A computer virus is a program specially made to auto replicate and spread. It infects many computers, without a pre-agreement with the computer’s owner.
They spread by attaching to some programs like: .exe file, .com files, and recently to WORD, Excel, or even to HLP files. Some of the viruses can affect the boot sector of the HDD.
When an infected file is executed, or when the computer is started using an infected CD or diskette, the virus starts its work. Sometimes, the virus remains in the computer memory just to infect the next program to be run.
The dangerous viruses have the ability to execute some actions. Sometimes those actions are annoying (like the display of some response on a certain date and time, or as a feedback to an user action), or they can be very annoying – like slowing the computer performance. There are viruses that can cause a very big trouble, destroying files of data, documents or making the computer unusable.
First viruses started to appear few decades ago, but they begin to spread when the first PC’s were invented. In 1981, IBM promoted a personal computer, using the “new” processor, 8088, created by Intel. The prices were expensive, but the product was a real success. As a operating system, IBM bought MS-DOS from Microsoft. First versions of DOS were extremely compact and didn’t have an included security protocol.
After 5 years, in 1986 appeared the first reports indicating viral entities on IBM-PC’s. The virus was Brain, a boot virus. As a response to that, antivirus software is created. The first antivirus applications were extremely simple, like the viruses they had to deal. Nowadays, they are more complex in algorithms and code.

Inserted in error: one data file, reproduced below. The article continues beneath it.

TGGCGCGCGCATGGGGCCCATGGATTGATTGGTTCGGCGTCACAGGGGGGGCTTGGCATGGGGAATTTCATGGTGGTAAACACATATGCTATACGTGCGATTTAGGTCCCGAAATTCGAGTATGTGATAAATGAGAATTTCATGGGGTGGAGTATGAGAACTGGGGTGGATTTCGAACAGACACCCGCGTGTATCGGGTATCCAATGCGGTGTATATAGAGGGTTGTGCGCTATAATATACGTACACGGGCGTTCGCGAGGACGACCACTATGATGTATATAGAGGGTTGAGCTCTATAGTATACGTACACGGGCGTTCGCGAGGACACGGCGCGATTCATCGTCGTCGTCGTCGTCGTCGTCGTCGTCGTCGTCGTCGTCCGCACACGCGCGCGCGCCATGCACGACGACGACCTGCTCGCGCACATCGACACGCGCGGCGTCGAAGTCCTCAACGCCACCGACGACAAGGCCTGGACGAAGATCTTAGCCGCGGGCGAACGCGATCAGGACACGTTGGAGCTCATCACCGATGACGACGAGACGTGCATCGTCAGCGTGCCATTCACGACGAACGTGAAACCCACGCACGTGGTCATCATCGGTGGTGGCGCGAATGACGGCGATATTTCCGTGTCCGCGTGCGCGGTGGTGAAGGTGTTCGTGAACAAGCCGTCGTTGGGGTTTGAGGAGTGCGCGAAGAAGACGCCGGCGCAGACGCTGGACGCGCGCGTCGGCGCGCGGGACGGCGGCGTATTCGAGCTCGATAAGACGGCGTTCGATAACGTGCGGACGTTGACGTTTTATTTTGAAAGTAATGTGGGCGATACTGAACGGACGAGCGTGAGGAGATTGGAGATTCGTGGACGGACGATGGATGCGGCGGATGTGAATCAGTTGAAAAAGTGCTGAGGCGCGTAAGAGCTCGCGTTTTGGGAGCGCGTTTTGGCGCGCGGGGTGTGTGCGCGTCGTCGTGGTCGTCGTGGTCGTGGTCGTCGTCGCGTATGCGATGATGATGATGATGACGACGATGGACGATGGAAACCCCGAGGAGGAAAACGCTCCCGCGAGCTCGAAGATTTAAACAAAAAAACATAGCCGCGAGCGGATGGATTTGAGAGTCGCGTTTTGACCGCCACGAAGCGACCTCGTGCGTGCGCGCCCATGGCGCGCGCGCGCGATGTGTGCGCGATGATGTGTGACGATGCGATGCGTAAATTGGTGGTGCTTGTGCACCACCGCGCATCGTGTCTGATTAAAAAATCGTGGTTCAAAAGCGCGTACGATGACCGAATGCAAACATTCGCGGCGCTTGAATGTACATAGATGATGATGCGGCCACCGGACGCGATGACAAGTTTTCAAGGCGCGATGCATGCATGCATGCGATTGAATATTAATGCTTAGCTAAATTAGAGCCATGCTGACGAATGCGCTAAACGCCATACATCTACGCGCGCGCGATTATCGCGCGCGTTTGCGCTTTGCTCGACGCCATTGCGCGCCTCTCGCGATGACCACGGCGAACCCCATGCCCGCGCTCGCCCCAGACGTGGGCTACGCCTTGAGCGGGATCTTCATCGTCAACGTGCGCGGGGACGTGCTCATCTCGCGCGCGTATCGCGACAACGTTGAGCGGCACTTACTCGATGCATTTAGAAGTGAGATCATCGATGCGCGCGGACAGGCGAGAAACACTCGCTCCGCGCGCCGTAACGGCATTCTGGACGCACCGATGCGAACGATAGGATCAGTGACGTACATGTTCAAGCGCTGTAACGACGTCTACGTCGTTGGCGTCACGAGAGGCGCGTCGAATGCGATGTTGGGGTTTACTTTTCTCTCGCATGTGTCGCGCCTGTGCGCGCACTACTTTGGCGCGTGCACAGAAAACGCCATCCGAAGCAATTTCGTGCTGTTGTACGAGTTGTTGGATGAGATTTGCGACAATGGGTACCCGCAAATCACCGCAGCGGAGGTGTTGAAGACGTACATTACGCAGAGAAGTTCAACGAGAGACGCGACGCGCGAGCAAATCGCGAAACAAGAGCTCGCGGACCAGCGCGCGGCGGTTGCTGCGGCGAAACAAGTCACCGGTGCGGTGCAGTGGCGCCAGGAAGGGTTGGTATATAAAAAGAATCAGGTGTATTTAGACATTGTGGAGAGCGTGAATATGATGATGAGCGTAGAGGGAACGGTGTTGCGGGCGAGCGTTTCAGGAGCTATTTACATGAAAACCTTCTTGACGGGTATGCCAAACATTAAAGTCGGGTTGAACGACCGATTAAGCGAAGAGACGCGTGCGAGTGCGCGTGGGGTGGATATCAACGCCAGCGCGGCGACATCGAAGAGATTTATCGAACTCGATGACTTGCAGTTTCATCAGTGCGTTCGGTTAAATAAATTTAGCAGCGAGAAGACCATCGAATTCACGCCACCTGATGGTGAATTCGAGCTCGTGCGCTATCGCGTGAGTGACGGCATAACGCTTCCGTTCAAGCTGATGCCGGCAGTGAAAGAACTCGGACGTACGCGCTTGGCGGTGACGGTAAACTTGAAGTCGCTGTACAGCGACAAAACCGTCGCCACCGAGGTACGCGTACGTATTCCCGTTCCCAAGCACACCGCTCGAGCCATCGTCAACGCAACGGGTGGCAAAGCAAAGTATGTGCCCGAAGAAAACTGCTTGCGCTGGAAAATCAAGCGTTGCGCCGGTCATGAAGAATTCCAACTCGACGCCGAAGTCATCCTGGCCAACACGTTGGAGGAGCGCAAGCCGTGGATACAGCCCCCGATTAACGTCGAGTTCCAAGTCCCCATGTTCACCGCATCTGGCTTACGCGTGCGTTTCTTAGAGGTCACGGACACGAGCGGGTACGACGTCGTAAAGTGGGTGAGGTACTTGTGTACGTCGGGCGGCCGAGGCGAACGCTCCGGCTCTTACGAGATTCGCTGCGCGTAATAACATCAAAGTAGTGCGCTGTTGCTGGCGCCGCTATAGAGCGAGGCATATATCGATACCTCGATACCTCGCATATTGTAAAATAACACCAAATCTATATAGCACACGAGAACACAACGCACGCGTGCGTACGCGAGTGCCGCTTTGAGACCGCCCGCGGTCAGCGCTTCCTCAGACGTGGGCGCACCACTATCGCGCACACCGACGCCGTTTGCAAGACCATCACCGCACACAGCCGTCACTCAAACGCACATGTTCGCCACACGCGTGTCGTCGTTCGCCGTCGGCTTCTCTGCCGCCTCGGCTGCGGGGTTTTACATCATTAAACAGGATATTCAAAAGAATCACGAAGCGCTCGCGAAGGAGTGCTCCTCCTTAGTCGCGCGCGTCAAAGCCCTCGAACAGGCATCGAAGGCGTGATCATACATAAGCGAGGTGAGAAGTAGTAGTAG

How does a virus spread?
The viruses’ provenience can be a great variety of sources. A virus can be transmitted in any way between computers, because it’s executable code.
Dataquest provided National Computer Security Association from the US with a study conceived in 1991, which pointed that 87% of the viruses spread trough infected diskettes. 43% of the infected diskettes were brought by home.
Almost 71% of infections appeared in enterprises, which used networks that increased the spread of the viruses. The risk of infecting in a network is much higher. The source for 7% of the viruses was BBS.
6% of the infections were made by the demo diskettes or by diskettes that contained archives.
Like you read before, some viruses can be annoying and the other extremely dangerous.
The happiest case is that when the viruses increase the file’s dimensions and decrease the response speed, affecting your computer performance.
Some of the viruses try just to spread, not to affect your computer, so they don’t intentionally produce damages.
Anyway, there is a possibility that they interact with another programs or with the HDD and to slow or stop the system.
The dangerous ones can modify and destroy data, or they can erase files, or worst, format your HDD.
The initiated persons in this domain can’t probably have difficulties in diagnosing an infected system.
Viruses can spread just as long as they are not tracked down. This is the reason why most of the viruses don’t show their presence in the system. Only the antivirus software can detect them.